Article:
In Chapter 10, we wrote a simple thumbnail image viewer that scrolled its thumbnails in a canvas. That program in turn built on techniques and code we developed at the end of Chapter 9 to handle images. In both places, I promised that we’d eventually meet a more full-featured extension of the ideas we deployed.
In this section, we finally wrap up the thumbnail images thread by studying PyPhoto—an enhanced image viewing and resizing program. PyPhoto’s basic operation is straightforward: given a directory of image files, PyPhoto displays their thumbnails in a scrollable canvas. When a thumbnail is selected, the corresponding image is displayed full size in a pop-up window.
Unlike our prior viewers, though, PyPhoto is clever enough to scroll (rather than crop) images too large for the physical display. Moreover, PyPhoto introduces the notion of image resizing—it supports mouse and keyboard events that resize the image to one of the display’s dimensions and zoom the image in and out. Once images are opened, the resizing logic allows images to be grown or shrunk arbitrarily, which is especially handy for images produced by a digital camera that may be too large to view all at once.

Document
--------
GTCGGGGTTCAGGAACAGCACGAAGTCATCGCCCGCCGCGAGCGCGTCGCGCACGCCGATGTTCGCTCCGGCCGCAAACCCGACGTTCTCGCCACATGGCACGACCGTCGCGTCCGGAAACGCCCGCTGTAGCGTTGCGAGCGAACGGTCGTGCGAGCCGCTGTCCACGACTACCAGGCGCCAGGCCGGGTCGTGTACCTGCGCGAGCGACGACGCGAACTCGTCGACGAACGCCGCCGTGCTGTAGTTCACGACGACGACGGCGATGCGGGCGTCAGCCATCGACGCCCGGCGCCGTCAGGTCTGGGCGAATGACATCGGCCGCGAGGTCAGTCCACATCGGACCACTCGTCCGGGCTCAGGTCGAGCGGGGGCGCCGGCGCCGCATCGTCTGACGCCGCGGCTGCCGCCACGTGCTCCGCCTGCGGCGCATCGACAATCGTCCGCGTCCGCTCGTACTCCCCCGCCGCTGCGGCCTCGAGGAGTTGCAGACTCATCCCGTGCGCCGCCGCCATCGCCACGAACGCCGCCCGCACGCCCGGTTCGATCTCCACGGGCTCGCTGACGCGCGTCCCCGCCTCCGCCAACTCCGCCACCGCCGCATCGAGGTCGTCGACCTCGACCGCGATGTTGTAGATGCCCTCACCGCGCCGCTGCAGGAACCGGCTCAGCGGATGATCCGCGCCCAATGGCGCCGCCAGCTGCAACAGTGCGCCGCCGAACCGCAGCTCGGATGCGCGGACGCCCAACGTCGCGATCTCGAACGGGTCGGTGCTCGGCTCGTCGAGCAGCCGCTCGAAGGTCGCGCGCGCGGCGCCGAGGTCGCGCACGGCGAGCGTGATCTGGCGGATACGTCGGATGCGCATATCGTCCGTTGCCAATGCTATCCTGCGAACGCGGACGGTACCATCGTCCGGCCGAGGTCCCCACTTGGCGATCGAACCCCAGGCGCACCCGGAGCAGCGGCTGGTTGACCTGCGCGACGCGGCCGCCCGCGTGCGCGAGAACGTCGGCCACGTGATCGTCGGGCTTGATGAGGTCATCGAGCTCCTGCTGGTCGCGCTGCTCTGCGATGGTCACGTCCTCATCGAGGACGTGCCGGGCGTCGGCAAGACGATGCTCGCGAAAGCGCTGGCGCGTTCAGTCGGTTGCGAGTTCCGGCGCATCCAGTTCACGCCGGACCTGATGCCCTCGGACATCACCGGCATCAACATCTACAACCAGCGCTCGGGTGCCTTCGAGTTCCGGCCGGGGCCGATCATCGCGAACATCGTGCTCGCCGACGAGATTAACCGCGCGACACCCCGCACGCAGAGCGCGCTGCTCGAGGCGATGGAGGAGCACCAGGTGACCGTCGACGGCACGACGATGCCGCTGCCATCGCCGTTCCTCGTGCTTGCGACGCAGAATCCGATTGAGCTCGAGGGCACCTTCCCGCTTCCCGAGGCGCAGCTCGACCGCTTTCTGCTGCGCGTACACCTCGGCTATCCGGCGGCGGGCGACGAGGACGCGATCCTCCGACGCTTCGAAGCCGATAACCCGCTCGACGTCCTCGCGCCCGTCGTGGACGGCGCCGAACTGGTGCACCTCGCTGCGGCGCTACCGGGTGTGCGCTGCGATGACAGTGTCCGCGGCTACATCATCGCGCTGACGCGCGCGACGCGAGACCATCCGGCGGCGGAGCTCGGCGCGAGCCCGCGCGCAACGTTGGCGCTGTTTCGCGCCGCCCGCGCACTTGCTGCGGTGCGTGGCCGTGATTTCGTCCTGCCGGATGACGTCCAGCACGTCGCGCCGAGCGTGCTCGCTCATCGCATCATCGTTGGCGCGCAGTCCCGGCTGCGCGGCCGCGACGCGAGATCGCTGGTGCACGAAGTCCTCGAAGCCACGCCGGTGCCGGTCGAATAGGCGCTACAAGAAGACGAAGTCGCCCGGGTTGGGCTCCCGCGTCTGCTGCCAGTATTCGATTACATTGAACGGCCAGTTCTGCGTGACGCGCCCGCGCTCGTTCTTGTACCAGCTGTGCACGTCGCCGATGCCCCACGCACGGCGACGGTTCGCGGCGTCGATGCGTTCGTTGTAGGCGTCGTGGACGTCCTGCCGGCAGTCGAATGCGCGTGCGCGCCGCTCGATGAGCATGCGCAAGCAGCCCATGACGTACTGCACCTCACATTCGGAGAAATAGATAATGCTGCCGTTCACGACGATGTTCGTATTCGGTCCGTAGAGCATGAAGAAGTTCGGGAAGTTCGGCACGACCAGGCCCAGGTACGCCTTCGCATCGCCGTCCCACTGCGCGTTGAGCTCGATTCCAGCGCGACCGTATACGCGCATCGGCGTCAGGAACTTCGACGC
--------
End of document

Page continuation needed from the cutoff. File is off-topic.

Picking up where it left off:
As added touches, PyPhoto also allows the image to be saved in a file (possibly after being resized), and it allows an image directory to be selected and opened in the GUI itself, instead of just as a command-line argument.
Put together, PyPhoto’s features make it an image-processing ...